South Africa v England, 4th Test, Johannesburg, 3rd day

Exhaustion fights two-fingered resilience

The Wisden Verdict by Andrew Miller at the Wanderers

January 15, 2005

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Herschelle Gibbs drives on the way to his 14th Test hundred © Getty Images
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The third day at the Wanderers was no place for faint hearts. It was a bruising, pulsating day of Test cricket, set in motion by a bold overnight declaration from Michael Vaughan, sustained by Matthew Hoggard's indefatigable bowling, but ultimately dominated by the flashing blade of Herschelle Gibbs. At the midway point of the afternoon session, England were the only conceivable victors, but thanks to Gibbs's resolute return to form and a two-fingered salute of an innings from Mark Boucher, South Africa were within sight of a stunning turnaround by the close of play.

Boucher's late dismissal ensured that England finished the day with honours even, although the sight of Geraint Jones dropping Gibbs off the penultimate ball of the day, moments after receiving treatment for a painful blow on the thumb, ensured they were back on their chin-straps by the close. At this rate, it is more likely to be English exhaustion, rather than any excellence on their part, that will provide the decisive twist to this match. Five Tests in six weeks was always going to be a tough ask, but by putting their faith in a largely unchanged team, England have created a rod for their own backs.

The ominous mid-afternoon sight of Steve Harmison pulling up in his follow-through and limping from the field was compounded by the dislocated thumb that Ashley Giles sustained while salvaging a very good catch in the gully, and it remains to be seen whether Andrew Flintoff's dodgy ribs will survive the extra workload that he manfully accepted in their absences. But as the second new ball came and went with barely a whimper in the late evening light, so too did England's best-laid plans.

They had been brilliantly laid as well. In hindsight, it could be argued that Vaughan's decision to declare overnight was a gamble too far, but at the time there could be no quibbling with his decision. Having witnessed for himself - both yesterday and five years ago - what devastation the new ball could wreak under Johannesburg's dense cloud cover, Vaughan chose to allow his spearheads, in particular the wayward Harmison, every conceivable assistance, and quite rightly so.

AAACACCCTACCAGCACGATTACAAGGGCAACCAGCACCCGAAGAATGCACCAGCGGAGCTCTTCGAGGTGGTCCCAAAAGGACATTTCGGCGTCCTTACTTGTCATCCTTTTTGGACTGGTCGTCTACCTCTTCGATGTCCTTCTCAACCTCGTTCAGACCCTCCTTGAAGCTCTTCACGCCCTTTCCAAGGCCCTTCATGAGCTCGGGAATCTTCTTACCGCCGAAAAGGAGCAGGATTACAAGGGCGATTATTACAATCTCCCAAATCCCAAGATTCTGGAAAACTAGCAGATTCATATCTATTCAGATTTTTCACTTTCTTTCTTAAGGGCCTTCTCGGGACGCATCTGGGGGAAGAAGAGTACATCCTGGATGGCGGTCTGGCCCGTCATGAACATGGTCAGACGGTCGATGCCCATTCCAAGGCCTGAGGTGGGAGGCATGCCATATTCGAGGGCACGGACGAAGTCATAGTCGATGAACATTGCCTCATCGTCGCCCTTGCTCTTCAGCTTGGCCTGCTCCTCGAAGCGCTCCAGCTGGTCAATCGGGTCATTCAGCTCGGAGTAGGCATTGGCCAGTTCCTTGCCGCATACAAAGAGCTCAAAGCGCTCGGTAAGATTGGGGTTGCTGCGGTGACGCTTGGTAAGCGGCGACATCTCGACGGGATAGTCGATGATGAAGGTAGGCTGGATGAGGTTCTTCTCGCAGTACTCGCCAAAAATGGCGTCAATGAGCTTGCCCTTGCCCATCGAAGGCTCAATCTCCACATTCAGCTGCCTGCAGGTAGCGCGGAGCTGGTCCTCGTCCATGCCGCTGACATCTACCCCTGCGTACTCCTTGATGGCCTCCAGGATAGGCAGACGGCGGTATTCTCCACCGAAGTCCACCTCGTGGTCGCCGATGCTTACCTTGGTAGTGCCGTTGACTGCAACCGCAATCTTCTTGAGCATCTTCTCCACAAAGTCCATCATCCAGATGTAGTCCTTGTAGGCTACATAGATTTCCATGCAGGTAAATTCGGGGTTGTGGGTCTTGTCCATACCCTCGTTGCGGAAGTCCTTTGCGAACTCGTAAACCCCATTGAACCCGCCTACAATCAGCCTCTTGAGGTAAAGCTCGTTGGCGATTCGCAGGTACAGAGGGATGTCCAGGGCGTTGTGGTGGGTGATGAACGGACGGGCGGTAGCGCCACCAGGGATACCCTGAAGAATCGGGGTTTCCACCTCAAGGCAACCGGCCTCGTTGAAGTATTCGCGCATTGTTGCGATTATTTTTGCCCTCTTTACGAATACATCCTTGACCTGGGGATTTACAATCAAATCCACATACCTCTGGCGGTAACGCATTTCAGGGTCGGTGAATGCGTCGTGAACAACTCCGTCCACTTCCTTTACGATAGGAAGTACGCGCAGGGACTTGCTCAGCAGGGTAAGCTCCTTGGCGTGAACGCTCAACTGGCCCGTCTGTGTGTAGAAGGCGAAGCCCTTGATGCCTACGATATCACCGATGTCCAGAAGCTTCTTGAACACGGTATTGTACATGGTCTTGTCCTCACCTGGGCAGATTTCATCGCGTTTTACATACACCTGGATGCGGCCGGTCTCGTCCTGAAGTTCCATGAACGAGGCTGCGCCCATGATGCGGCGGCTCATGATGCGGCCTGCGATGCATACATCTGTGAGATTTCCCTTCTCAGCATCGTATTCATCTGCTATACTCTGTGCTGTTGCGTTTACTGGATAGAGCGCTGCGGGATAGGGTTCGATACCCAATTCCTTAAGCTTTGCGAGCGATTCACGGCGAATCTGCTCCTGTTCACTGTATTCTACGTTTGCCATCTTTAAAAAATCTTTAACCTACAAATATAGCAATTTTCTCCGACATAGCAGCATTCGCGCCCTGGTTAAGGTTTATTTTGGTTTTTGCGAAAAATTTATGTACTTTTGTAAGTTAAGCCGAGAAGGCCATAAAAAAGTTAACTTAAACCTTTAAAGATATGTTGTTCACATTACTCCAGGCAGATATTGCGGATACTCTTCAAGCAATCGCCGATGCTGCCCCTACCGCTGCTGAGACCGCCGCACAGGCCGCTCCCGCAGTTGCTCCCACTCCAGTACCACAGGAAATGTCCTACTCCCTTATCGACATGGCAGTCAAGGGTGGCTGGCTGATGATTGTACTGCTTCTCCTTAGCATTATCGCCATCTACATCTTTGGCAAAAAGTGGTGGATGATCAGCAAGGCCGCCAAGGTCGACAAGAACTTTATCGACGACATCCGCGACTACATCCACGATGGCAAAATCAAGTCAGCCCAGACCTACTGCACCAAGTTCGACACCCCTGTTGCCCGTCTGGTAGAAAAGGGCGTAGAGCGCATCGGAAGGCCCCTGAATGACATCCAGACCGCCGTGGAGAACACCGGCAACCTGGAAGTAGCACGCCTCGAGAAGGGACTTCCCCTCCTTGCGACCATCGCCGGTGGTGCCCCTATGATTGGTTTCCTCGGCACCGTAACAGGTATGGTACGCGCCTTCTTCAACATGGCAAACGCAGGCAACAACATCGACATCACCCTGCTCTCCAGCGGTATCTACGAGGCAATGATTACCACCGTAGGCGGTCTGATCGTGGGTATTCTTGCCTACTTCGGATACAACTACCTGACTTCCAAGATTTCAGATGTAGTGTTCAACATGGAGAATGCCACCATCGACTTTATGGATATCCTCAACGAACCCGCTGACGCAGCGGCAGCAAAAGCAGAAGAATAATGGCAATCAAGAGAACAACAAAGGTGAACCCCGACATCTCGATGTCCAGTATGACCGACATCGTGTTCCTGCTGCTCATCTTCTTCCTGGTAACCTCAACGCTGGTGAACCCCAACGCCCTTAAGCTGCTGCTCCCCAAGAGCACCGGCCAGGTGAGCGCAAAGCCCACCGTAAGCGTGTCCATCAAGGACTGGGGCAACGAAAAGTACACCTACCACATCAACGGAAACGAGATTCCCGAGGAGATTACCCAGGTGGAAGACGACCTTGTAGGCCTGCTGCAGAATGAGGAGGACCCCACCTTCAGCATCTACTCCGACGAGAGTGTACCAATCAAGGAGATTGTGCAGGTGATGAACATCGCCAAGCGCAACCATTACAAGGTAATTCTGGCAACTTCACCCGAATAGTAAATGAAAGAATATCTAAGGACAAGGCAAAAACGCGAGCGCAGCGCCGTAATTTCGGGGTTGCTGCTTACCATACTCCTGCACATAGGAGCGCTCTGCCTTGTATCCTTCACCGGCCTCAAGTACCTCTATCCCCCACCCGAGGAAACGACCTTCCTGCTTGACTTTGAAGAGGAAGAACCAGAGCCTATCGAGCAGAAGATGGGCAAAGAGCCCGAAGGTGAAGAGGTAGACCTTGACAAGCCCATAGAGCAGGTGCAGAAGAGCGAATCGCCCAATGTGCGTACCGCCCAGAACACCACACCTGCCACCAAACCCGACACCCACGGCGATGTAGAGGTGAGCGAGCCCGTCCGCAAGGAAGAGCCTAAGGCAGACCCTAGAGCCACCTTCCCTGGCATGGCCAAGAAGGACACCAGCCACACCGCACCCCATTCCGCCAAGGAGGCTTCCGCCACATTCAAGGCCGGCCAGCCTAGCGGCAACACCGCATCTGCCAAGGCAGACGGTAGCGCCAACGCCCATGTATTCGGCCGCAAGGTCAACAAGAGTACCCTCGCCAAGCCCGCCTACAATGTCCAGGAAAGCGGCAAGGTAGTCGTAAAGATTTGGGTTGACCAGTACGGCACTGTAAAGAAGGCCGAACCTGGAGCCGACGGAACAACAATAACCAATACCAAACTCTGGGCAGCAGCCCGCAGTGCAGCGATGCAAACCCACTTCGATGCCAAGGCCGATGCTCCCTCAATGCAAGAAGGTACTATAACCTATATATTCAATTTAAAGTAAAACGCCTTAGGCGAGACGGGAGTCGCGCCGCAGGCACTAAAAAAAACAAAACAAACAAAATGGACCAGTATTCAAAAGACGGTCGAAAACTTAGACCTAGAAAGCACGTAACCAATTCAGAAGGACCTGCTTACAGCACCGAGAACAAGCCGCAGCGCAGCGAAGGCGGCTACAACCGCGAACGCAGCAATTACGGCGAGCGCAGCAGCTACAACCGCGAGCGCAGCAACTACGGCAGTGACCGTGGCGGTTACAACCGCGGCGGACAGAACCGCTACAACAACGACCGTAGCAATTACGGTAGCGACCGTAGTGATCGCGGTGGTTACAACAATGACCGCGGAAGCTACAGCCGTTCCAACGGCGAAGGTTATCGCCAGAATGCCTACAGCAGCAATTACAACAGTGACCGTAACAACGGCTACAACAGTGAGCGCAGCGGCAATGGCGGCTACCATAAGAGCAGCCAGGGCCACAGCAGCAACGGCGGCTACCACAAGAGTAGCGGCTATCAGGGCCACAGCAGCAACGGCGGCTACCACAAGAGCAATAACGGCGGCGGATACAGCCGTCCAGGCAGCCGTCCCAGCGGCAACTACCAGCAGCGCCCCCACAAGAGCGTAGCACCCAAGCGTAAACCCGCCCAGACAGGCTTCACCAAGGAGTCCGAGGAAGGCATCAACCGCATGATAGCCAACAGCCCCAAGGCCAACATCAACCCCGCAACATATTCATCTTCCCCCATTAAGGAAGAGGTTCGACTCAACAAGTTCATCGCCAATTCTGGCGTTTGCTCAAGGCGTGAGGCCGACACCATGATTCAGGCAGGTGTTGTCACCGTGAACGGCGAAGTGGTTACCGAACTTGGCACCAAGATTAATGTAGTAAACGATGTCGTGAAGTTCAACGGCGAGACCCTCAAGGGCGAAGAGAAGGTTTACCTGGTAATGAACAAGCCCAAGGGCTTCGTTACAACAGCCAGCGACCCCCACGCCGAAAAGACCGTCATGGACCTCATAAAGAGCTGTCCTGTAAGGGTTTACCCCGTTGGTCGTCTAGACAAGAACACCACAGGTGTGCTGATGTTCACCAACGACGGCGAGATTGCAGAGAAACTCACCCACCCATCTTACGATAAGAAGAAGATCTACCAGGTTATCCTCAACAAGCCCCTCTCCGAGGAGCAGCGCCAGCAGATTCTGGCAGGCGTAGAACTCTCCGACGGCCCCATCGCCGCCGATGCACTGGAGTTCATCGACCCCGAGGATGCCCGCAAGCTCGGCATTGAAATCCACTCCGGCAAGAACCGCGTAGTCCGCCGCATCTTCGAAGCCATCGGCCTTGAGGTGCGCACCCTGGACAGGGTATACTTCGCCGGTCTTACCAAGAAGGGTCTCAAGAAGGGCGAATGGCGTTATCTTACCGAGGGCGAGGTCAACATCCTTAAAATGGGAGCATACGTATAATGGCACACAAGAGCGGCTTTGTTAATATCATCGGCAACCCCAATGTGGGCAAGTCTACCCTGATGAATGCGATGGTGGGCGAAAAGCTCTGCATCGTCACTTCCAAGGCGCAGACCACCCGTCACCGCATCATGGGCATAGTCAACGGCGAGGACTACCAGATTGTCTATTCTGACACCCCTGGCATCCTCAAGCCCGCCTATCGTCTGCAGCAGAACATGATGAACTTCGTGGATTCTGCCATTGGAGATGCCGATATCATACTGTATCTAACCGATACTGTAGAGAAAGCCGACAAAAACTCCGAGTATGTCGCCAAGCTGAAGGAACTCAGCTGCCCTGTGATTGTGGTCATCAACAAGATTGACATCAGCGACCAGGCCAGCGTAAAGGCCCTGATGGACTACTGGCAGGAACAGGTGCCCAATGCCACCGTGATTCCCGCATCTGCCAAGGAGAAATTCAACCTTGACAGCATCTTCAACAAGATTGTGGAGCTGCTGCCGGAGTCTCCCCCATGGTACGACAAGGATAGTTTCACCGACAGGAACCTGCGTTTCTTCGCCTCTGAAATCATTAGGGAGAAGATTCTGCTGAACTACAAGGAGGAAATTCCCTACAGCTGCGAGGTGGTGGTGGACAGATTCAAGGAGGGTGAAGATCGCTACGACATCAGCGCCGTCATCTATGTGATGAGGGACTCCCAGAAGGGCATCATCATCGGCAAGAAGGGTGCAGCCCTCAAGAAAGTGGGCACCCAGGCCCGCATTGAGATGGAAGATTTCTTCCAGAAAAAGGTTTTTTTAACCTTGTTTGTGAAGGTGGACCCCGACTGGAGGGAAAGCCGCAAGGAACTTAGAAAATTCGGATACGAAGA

Hoggard, as we have come to expect this series, was probing from the word go, but the trouble, as ever, was coming from the opposite end of the ground. Once again, Harmison was woefully wide of the mark, consistently banging the ball in a yard too short, and by the time the shine had gone, so too had the cloud cover. Instead the batting of Gibbs, with the sun on his back, began to assume command on a glorious afternoon that attracted an expectant 20,000 crowd. Sad as it is to relate, Harmison's confidence is so shot that if he does not bowl another ball on this tour, it might not be the worst news, either for England's short-term series prospects, or their long-term Ashes hopes.



Jacques Kallis plays on for 33 © AFP
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Not for the first time in this intriguing battle of wills, however, the course of the day's play veered even further from the straight and narrow. No sooner had the skies cleared than Hoggard's perseverence secured him the wicket of Graeme Smith, for the fourth Test in a row this series, and when he later followed up with the massive scalp of Jacques Kallis, England really seemed to have reassumed command.

Kallis's big mistake was to emerge from the defensive cocoon that has served him and his team so well this series. There was, however, method to his relative madness, for he took it upon himself to destroy Harmison, and immediately pulled him for six as he returned to the attack. Had this been the Cape Town Test, however, Kallis would never in a month of maidens have played the back-foot forcing stroke that eventually caused his downfall, and in his absence, South Africa's middle-order once again looked light on resilience.

Resilience, however, could have been Boucher's middle name. There can have been few more predictable events than his comeback half-century, and, with an ally in whom he could trust, it was time for Gibbs to break his shackles. In the run-in to this Test, there had been all manner of rumours flying around about Gibbs - he was to be dropped, according to some reports, he was coming in at No. 6 according to others. But in the end, the selectors stuck to what they knew best, and so did Gibbs, who responded to the intrigue with an instinctive and irrefutably classy innings. It has ensured yet more suspense in an unbelievably fascinating series.

Andrew Miller is assistant editor of Cricinfo. He will be following England on their tour of South Africa.

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Andrew Miller Andrew Miller was saved from a life of drudgery in the City when his car caught fire on the way to an interview. He took this as a sign and fled to Pakistan where he witnessed England's historic victory in the twilight at Karachi (or thought he did, at any rate - it was too dark to tell). He then joined Wisden Online in 2001, and soon graduated from put-upon photocopier to a writer with a penchant for comment and cricket on the subcontinent. In addition to Pakistan, he has covered England tours in Sri Lanka, Bangladesh, South Africa, Australia and New Zealand, as well as the World Cup in the Caribbean in 2007
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